The game is direct to a fault. The movement and terrain are easy to assess at a glance, and if anything they are too forgiving. Still, theirs is a subtle influence. The travel time and pathing sometimes create chokepoints which archers can exploit. If the troops are too close to a landing party they get stunned by the boat’s impact. The Archer’s range is contingent on elevation, so a high perch means unilateral firing power. Larger houses heal troops to full health faster. These small flourishes of mechanics are all the game has to offer. All this is just to say that micromanaging the units second-by-second is pretty much mandatory beyond a certain point.
Now for the caveat emptor. This is a very buggy release, at least by my reckoning. There are fairly common reports of unfixable crashes and fail states which ruin runs part of the way through. It appears to be something where the system gets stuck on a particular island generation and just cannot load it. Oh, and I witnessed some broken textures. Because the most common bug often makes the game unplayable past a certain point, everyone needs to wait until they patch this sucker out. I finished a campaign in around three hours but also had to abandon some.
Bad North is a gorgeous and chill game. Strangely enough for a game about the bleak, inhospitable north, it would make a perfect game paired with a leisurely vacation somewhere indolent and sunny. The matches are short and the campaign is only medium-length. It taxes the fingers more than the gray matter, honestly. It wears its influences smartly, and polishes more than it innovates, but is still an engaging and thoughtful experience. Unfortunately the buggy release state and slight repetitiveness of additional runs mean that Bad North has gone south. Visit it again before the Solstice and I do believe it will be excellent once more.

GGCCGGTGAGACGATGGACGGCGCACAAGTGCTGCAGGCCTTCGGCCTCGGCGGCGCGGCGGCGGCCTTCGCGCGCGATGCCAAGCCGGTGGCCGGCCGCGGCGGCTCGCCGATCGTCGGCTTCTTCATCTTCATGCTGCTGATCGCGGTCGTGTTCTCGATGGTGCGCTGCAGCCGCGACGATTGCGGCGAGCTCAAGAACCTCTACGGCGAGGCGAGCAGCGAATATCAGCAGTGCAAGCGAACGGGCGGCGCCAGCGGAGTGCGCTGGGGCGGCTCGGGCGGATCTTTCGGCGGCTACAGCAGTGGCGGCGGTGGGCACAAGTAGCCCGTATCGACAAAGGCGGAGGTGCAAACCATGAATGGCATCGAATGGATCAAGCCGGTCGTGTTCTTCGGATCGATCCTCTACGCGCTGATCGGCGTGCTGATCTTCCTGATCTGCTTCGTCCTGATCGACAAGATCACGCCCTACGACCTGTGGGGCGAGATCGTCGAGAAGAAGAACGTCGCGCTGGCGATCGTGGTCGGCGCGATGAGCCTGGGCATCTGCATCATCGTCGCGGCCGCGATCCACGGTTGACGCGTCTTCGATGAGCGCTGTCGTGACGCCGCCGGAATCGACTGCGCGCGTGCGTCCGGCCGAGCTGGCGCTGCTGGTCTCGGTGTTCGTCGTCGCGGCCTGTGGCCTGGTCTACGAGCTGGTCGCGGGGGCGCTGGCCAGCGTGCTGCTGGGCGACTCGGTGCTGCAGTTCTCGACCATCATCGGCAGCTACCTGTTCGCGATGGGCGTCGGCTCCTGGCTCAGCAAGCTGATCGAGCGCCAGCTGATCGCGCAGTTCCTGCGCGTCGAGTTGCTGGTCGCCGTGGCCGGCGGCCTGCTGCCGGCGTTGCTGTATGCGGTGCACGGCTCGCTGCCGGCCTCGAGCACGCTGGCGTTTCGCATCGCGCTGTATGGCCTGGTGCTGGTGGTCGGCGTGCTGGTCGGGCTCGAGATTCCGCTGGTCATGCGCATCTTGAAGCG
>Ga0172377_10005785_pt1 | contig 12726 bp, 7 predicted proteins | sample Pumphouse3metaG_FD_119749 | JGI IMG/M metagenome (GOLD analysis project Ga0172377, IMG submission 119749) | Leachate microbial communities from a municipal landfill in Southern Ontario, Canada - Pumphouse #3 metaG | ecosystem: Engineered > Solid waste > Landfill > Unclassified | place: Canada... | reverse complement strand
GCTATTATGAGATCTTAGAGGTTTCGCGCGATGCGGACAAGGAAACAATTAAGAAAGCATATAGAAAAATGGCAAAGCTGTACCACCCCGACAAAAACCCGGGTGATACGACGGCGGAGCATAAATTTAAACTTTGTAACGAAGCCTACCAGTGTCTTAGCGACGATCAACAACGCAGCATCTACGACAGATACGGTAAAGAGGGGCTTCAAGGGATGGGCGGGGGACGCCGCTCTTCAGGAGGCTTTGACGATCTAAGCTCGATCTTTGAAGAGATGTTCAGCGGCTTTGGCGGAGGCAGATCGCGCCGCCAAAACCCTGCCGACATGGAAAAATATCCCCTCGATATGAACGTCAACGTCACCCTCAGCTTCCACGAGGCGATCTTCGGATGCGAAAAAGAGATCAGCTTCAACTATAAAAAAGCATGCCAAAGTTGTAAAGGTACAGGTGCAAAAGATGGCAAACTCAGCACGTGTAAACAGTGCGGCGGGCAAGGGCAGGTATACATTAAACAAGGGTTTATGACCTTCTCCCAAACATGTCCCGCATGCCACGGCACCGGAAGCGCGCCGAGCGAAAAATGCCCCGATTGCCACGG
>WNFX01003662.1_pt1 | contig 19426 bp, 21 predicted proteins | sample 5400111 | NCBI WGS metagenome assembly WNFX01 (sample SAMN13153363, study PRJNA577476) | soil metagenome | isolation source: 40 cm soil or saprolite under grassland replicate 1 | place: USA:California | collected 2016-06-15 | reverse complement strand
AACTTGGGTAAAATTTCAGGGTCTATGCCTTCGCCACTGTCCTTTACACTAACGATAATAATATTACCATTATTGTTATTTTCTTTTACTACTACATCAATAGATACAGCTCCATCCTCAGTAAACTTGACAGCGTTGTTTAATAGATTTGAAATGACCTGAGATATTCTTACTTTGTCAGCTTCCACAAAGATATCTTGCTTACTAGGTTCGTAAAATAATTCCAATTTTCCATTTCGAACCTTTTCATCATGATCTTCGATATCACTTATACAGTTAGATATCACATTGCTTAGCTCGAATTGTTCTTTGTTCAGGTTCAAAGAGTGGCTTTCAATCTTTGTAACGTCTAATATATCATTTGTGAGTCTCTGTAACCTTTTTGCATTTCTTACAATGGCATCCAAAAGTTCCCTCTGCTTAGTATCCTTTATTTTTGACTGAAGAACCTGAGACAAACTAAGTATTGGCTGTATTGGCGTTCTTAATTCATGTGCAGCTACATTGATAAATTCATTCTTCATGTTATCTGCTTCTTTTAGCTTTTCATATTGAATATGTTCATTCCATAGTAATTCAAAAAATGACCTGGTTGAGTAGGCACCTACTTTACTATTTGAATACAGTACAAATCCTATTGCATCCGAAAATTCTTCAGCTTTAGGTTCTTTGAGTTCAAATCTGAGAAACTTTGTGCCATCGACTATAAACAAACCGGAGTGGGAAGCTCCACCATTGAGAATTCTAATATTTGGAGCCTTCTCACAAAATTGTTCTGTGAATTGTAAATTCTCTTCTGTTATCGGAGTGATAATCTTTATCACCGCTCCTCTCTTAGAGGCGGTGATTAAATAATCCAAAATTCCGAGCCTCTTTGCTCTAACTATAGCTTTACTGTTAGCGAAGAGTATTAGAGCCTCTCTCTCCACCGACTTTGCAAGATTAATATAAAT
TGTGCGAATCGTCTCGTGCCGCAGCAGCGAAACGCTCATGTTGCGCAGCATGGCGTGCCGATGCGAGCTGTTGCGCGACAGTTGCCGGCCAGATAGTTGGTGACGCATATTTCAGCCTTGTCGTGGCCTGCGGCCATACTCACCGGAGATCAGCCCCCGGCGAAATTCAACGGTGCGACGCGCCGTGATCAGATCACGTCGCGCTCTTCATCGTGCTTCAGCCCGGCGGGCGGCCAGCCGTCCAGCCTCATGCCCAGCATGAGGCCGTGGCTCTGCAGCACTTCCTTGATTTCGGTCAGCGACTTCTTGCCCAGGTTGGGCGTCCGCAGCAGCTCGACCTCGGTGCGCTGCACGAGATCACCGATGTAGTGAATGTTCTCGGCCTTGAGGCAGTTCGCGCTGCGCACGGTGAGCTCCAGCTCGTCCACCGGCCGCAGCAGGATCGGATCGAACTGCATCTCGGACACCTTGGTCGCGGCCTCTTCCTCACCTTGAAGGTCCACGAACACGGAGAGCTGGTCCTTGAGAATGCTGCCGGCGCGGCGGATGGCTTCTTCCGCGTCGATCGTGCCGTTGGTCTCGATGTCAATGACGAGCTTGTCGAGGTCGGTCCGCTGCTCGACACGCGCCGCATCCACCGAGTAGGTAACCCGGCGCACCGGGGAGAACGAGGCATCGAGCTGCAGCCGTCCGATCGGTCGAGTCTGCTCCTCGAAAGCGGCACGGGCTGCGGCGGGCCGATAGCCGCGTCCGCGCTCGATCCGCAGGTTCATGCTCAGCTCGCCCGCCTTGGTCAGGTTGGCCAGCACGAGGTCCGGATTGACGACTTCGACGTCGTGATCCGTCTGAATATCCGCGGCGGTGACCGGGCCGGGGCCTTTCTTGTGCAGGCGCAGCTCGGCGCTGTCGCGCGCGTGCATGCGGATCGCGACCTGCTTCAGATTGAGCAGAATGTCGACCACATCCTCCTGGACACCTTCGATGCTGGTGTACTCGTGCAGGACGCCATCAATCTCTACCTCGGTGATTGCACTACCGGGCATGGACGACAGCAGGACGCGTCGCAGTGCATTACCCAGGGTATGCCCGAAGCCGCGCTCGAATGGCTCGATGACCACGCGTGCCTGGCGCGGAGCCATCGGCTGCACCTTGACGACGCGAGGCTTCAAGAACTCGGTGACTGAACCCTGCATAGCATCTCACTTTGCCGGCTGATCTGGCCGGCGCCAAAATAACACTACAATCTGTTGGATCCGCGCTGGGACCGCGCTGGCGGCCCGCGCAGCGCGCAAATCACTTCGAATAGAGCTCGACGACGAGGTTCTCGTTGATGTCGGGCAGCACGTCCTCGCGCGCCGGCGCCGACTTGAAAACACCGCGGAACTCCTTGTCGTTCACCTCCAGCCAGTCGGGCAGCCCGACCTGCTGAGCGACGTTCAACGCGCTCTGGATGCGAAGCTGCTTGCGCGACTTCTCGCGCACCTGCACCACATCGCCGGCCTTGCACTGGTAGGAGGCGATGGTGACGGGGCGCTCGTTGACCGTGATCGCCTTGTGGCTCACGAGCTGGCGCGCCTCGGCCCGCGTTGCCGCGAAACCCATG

Editor’s Note: In Michael’s notes, he mentioned that this game would score a 3/5 with bugs, 4/5 without bugs. Since all indications point to Raw Fury hard at work on fixing these issues and it not being totally wide spread (I didn’t encounter them on Android, for example), I’ve gone with the higher score on the assumption that these issues won’t be for much longer.